Getting into the mythology and folklore section she states “The creation of air is one of no creation at all. Of all the elements in this book, air is the one that seems to always have been around and was not created by anything or anyone. Fire was given to or stolen by the humans, earth was created by gods, water came from the skies or melted from glaciers, but air was always around and not created. It is one of the elements often taken for granted and yet we can only live a few moments without it.” I love this. I think she worded it well. After that she does get into elementals and has a nice variety there.

Next is the fire element. “Regardless of how it is used, fire has a long history in the world and with that comes a long history of superstition, folklore and magick.” Fire is my element, so I loved reading this whole section, even though I already knew most of it. When she talks about the tools of fire in section 3, of course, the candle comes up. “Early occultists believed that the candle represented a human in that the flame was the spirit, the wick was the mind (or intellect) and the wax was the physical form. A candle can also represent all five classic elements with the flame as fire. Melted was as water, solid wax as earth, smoke as air and the spark that created it as spirit.” Section four is about working with fire and section five is all about flames and fire.

The section on flames and fire is well done. She touches on a lot, and gives some older and newer information. She throws in a few spells and rituals and the chakra spell is one I will be trying. I’m surprised I haven’t thought of doing it yet. Deana touches on ashes and smoke in the next section and mentions believe it or not… the boy scouts!

She moves into a section called “Fire in the Skies” which mentions things like meteors, the sun, stars and lightening. Again, more grammar issues, like putting the word starts instead of stars. Anderson touched on fire mythology, which is a great section. I personally really enjoyed when she talked about the phoenix.

Last, but not least, Anderson reaches the element spirit. Now, I’ve read about all the elements before, and some mention spirit, while others do not. I’m glad she did. Section three is all about the tools of spirit, and I was pleased to see she mentioned the poppet. I love poppets. She writes “Poppets are instruments of magick that are used to cause something to occur to a particular person. This is a form of sympathetic magick, which means that the action by the practitioner resembles what they want the outcome to be.”

Section five is all about “The Incorporeal Soul” and is about ancestral worship. Sabbats, spirits. And divination. My favourite topic in the spirit element is about animism, which is something I feel strongly about. “Animism is a widely accepted belief system that follows a doctrine that everything in nature, either animate of inanimate, has a consciousness or soul.” She writes about some spells, totem poles, spirit houses, effigies, and again, divination. All in all a very informative chapter. The second last section is about the hidden realms, which is sometimes called the Otherworld. She touches on some magick that just seems fun and sometimes I will be looking into more. Can you guess what the last section is about? Mythology and folklore of course. Again, some great points are made and she shows her knowledge of various religions.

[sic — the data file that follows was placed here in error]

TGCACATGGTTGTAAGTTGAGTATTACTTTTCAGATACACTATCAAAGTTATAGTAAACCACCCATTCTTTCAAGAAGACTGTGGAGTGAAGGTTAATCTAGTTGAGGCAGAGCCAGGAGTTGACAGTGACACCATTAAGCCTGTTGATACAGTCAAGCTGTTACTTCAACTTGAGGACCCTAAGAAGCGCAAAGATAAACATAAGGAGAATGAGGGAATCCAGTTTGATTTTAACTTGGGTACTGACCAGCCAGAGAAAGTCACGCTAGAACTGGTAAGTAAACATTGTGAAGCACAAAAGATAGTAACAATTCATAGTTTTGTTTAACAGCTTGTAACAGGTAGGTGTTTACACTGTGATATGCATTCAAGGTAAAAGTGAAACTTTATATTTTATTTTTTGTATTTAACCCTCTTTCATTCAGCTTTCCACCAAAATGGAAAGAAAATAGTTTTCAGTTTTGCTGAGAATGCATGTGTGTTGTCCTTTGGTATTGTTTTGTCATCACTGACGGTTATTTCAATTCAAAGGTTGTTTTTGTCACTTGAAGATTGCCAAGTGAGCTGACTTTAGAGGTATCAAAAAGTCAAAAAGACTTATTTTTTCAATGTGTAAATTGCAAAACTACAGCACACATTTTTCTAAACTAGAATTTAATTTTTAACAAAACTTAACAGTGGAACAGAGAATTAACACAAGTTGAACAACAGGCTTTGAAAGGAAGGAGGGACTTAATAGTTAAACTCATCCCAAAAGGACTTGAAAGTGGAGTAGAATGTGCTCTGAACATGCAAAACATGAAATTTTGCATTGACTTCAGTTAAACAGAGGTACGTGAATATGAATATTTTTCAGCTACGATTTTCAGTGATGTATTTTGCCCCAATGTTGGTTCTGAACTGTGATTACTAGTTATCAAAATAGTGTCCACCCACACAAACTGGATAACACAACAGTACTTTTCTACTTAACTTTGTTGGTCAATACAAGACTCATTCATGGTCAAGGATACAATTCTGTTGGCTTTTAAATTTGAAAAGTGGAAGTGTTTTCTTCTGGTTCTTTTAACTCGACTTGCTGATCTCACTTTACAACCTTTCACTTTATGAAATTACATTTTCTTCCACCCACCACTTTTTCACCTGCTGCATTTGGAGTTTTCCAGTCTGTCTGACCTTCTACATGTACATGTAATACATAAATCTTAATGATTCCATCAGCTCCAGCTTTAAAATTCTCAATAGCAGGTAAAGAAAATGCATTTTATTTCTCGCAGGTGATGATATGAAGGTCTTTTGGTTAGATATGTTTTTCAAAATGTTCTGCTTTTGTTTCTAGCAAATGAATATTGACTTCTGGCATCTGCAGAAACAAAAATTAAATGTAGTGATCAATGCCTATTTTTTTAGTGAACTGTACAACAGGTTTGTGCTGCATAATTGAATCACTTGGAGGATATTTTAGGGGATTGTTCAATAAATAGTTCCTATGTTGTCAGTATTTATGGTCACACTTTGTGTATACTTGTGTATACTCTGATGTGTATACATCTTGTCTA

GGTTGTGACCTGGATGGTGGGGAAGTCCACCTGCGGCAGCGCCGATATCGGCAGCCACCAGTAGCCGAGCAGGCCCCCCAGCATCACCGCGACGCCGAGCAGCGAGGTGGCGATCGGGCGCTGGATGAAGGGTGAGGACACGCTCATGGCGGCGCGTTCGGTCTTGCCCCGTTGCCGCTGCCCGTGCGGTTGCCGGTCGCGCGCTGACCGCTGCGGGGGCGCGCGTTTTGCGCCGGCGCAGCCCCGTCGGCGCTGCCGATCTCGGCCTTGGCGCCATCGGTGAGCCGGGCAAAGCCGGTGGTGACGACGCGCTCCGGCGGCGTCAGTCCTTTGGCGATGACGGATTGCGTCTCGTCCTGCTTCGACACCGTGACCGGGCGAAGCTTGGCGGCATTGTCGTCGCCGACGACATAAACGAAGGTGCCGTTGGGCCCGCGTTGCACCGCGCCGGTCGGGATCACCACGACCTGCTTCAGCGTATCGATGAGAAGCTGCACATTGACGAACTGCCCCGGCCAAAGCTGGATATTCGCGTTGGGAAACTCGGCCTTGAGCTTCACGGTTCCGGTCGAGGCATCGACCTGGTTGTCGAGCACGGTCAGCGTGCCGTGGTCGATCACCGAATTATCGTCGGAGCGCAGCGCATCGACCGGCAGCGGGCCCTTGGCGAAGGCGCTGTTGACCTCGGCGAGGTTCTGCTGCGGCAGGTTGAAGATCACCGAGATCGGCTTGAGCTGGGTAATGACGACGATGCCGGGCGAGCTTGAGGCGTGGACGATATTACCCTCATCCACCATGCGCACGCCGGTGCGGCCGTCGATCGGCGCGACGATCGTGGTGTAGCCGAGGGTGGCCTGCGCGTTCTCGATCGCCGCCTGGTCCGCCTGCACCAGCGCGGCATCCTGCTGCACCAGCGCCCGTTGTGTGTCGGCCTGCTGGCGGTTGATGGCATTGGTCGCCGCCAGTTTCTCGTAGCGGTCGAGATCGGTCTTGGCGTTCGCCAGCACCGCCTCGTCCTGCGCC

Overall, this book is a great read. I would strongly suggest this book. Literally, the main negative thing I have to ding it for would be the grammar and spelling. I would suggest people just starting out in the pagan/wiccan path read this book. It’s filled with wonderful insight and she touches on a vast array of topics, and the format of the book was well planned. I will be looking to read more from the Copper Cauldron books, and hopefully the grammar is better. Deanna Anderson knows her stuff. I’m very fortunate to have gotten the chance to review this book and I hope I did it justice.

Corner Web

March, 2014

 

Magick for the Elemental Witch

by Deanna Anderson

paperback 320 pages

Publisher: New Gaia Press

 

Deanna Anderson is an accomplished author who has written several books on subjects that are relevant to the modern pagan. Recently, I had the opportunity to read her book titled Magick for the Elemental Witch.  This book covers a topic that is essential to any magickal practitioner,working with elemental energies.  Every witch learns, with her/his first circle, how to call forth and honor the elements.

 

In reading this book I was very impressed by the amount of well researched information that the author presented. Not only does she cover traditions within the long and diverse history of paganism, but she also discusses traditions that span cultures across the globe.  I was impressed with the thoroughness with which the author presented the information.

For the traditional elements; earth, air, fire, water, and Spirit there is a section where each is explored at length.  It begins with a historical overview of the element in question. This section is followed by several rituals and exercises that the practitioner can use to deepen their work and understanding. I found that the rituals not only interested me, but they inspired me in my work with the elements.

 

It is my belief that the basics are important to revisit regularly, as any practice is only as strong as is the foundation. This book is not geared only for a beginner or neophyte, but has information that is well organized and presented and can help any level practitioner in their practice.